Swedish Traditions ... (as I promised)
part 1 ... LUCIA
I'm no expert, but this is what I know about Lucia:
Every town crowns it's own Lucia. I gather it's a pretty big deal for the girl who gets to be Lucia. She dresses up in a white dress with a crown of candles on her head, red silk tie around her waist. I'm going to have to get Andreas to give me a background to the story of Lucia because the one from the book I have is a little confusing. "The name comes from the Italian saint, Lucia, but nobody knows how she became a part of Swedish Christmas celebrations" - says my book. But, on the morning of December 13th, Lucia comes with coffee and saffron buns (or Lucia Buns). I think it also says in there somewhere about how the kids actually go trick-or-treating (so to speak) the night before Lucia.
Part 2 ... DECORATIONS
Christmas crackers, braided hearts, straw crafts, little gnomes & candelabras (these are the things that come to mind when I think Swedish Christmas).
Braided hearts are made from 2 colors of construction paper. And to describe them is pretty self explanatory, it's a heart shape and the colors are braided. I'm not very good at making these. But they are so cute. The Christmas crackers are made from tissue paper. We rolled ours around a toilet paper tube, stuffed candy in the tube and then tied the ends and cut them into strips, like a pom pom. Very cool.
I showed you our Christmas goat in the last post. But those aren't the only straw decorations you might see. Hearts and stars are quite common as well.
We have a few little figures of gnomes that come out with our Christmas decor. I believe they are called, tomte? Or maybe that's just santa. I'm not quite sure. Andreas will probably have a hay day pointing out all my mistakes here. Anyway, they are a lot different from our typical American Santa decorations. The ones we have are just a round red body, white or grey beard and red hat. We also have some made from yarn. They are very basic but that is what I think is so cool about them. Not overdone and lavish.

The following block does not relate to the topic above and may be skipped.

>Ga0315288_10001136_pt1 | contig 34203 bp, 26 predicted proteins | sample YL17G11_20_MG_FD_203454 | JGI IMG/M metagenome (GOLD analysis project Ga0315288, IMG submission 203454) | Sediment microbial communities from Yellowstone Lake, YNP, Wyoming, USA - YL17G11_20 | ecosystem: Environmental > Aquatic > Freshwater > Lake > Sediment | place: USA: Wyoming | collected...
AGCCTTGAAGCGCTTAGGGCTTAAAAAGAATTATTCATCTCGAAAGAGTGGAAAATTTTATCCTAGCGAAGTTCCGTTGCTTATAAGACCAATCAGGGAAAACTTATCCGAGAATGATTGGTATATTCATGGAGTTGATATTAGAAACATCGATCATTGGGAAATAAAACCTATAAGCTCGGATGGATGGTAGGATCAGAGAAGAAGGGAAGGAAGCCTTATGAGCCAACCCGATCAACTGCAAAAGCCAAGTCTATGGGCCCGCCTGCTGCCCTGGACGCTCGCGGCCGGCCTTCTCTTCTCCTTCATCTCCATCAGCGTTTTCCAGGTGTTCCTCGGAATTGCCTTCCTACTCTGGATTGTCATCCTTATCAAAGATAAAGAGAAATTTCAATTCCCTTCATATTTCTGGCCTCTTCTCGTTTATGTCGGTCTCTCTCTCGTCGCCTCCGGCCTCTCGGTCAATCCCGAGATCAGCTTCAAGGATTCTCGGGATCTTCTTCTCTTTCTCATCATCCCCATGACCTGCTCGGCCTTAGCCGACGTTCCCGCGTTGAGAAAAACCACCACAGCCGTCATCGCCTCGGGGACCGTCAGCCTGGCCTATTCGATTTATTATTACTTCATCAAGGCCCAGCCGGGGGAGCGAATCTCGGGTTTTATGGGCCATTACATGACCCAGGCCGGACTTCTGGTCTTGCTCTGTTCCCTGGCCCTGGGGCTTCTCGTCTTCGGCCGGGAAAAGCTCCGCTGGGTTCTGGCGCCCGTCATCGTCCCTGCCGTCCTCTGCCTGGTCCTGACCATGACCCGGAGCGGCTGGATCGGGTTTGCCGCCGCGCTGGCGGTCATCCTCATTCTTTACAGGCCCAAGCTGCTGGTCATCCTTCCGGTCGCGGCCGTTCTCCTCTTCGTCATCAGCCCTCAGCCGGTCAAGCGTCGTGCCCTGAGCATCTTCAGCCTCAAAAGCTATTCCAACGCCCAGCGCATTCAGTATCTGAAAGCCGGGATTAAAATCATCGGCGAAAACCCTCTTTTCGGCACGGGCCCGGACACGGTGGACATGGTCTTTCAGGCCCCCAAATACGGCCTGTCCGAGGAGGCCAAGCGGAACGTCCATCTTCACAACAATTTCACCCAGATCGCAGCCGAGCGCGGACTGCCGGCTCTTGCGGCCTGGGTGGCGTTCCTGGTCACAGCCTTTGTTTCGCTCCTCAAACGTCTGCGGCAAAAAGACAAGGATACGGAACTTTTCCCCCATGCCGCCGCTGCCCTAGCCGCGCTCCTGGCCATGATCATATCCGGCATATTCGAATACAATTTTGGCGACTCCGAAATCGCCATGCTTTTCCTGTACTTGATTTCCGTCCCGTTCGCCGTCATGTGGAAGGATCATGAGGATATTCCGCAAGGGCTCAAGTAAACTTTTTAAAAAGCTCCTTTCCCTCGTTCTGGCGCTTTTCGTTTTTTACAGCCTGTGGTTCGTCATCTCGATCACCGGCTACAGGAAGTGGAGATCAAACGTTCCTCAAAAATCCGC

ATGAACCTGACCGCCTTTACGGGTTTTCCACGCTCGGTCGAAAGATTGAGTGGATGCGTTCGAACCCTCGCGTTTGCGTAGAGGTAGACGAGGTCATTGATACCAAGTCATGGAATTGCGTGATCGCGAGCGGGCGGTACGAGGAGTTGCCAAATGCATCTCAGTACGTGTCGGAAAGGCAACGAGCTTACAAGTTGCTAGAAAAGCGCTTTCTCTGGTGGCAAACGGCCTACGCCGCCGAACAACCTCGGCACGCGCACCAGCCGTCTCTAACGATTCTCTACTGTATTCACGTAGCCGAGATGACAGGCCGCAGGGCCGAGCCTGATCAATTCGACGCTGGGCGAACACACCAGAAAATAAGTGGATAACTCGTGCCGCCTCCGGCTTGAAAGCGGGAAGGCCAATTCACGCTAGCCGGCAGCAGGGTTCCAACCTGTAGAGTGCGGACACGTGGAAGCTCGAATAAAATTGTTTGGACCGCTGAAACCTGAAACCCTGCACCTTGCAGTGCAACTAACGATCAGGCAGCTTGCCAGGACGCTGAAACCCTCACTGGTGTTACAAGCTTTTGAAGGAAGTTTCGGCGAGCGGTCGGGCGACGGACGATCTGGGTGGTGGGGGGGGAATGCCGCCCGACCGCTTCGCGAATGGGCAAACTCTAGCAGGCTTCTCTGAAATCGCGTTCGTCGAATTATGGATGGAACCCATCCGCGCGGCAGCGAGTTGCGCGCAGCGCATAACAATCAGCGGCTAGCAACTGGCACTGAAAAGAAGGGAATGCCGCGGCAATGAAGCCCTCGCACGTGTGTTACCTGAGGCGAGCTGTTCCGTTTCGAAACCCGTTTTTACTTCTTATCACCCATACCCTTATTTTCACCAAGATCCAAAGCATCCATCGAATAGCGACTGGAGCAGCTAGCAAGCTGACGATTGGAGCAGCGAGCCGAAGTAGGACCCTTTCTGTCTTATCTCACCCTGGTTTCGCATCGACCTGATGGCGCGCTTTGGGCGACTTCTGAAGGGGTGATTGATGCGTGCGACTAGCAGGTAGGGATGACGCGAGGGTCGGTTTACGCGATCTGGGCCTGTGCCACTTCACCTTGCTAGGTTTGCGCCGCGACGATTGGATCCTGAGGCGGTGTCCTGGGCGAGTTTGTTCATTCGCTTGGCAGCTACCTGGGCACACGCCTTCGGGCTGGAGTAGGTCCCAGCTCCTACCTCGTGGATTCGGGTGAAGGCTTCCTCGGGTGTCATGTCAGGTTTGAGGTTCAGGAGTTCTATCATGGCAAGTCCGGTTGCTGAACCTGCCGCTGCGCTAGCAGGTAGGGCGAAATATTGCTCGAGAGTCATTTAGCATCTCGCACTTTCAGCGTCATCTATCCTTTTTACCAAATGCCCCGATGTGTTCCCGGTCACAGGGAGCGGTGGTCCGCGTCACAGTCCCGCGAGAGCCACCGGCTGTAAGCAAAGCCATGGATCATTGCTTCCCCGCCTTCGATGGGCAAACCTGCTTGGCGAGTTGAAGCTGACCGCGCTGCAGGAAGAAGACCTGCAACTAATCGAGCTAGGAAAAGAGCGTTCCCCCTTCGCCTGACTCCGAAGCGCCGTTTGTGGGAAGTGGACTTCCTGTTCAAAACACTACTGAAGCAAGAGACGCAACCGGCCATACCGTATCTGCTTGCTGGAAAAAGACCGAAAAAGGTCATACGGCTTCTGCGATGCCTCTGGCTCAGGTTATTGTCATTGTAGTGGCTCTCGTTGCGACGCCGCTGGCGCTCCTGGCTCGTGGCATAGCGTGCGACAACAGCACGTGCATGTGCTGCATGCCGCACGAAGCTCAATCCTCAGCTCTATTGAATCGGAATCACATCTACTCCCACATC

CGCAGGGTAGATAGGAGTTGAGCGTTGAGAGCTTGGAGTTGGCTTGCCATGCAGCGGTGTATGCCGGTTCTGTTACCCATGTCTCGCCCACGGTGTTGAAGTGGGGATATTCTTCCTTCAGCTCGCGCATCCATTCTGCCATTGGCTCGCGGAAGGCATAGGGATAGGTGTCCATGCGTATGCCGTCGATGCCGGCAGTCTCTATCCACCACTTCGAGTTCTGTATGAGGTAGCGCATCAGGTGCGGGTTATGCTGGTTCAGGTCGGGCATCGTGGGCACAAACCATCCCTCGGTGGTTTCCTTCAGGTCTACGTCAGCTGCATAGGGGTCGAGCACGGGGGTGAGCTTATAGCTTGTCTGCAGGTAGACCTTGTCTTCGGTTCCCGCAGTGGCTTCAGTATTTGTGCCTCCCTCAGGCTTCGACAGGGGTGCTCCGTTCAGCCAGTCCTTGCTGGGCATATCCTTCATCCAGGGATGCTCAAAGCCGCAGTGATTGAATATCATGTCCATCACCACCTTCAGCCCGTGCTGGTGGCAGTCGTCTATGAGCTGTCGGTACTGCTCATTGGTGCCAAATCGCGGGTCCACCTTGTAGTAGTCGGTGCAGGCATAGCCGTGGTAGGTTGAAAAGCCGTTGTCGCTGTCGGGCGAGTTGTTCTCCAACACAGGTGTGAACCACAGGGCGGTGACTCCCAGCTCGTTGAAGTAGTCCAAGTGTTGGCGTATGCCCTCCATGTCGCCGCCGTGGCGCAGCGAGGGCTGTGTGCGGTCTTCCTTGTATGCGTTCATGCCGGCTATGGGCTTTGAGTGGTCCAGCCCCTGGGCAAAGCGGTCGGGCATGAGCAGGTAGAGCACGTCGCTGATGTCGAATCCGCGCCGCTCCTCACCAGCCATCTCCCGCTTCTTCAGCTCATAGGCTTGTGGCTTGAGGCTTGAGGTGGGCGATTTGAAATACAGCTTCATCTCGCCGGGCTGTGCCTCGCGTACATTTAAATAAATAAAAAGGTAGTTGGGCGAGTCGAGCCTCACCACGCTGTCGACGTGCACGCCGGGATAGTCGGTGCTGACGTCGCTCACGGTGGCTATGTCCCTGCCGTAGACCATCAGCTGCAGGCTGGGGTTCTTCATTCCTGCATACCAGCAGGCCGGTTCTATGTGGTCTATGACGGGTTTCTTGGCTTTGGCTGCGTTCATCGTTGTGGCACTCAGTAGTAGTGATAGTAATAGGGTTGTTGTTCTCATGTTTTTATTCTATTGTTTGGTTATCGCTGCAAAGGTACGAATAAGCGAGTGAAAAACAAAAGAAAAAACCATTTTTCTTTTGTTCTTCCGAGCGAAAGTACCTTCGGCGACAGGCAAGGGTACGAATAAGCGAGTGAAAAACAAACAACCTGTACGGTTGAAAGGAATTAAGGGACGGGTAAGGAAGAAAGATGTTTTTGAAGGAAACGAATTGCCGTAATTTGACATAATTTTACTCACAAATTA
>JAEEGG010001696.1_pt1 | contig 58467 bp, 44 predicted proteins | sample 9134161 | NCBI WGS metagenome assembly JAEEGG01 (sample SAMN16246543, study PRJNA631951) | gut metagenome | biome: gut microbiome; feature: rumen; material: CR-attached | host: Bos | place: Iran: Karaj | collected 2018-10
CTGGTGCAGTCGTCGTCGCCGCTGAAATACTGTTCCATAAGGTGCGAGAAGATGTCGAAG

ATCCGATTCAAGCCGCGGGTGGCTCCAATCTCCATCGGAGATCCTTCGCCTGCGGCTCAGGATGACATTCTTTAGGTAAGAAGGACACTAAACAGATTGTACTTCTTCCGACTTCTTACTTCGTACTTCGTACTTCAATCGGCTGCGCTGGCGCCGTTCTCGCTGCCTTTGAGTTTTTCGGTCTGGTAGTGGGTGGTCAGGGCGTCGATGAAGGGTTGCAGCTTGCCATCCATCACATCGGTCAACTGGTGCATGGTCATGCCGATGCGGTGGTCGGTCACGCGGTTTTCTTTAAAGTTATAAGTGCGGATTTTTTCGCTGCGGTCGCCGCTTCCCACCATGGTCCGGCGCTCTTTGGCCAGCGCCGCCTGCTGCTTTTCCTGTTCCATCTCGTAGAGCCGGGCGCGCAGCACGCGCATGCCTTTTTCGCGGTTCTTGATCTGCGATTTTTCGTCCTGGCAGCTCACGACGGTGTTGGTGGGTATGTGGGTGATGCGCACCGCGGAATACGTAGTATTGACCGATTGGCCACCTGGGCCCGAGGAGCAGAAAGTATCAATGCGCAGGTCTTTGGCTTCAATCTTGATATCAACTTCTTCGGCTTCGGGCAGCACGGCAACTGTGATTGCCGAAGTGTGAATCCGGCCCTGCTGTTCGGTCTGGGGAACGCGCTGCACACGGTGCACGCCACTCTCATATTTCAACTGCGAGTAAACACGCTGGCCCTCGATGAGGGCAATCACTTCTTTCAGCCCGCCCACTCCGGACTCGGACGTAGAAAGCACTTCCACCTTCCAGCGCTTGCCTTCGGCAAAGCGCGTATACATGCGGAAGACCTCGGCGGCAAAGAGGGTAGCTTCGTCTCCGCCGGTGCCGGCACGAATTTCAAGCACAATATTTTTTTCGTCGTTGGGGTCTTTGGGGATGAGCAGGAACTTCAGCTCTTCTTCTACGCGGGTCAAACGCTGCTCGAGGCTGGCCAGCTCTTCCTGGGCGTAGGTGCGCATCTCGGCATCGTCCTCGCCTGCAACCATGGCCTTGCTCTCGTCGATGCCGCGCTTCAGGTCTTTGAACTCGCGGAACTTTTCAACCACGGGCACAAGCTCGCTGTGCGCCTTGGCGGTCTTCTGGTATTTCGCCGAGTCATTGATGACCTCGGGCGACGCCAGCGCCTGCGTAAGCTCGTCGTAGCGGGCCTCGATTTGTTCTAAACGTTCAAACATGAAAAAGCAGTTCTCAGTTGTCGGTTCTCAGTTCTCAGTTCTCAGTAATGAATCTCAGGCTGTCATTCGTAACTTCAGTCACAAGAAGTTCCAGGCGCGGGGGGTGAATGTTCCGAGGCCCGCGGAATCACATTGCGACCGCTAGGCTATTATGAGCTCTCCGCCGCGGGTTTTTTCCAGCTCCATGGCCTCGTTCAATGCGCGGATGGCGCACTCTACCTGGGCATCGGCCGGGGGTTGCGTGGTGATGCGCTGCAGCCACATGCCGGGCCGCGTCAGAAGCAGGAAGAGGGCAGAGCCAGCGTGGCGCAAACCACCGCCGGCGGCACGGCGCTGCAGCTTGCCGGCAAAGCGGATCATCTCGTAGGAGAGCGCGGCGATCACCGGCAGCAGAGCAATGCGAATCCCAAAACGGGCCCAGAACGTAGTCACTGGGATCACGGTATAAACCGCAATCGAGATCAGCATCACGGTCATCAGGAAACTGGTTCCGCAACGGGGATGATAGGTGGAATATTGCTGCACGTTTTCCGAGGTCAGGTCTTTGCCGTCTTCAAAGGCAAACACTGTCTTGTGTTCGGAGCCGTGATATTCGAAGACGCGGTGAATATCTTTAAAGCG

What else...oh yeah, candelabras. These you will find in every home as well. I know this for a fact because when we lived in Denmark, there was a least one window per home that had one lit. We bought one but can't use it because we can't find our little outlet adapter thinger. It's so beautiful. You can find this and other cool Scandinavian Christmas stuff at Stabo in the mall - but it's on the spendy side.
Next time, I think I'll talk about the food we usually prepare. We have a Swedish feast every Christmas and it's wonderful, believe me! My favorite are the nutmeg pork patties, but that's all I'm giving away for now ;)
'til next time...God Jul!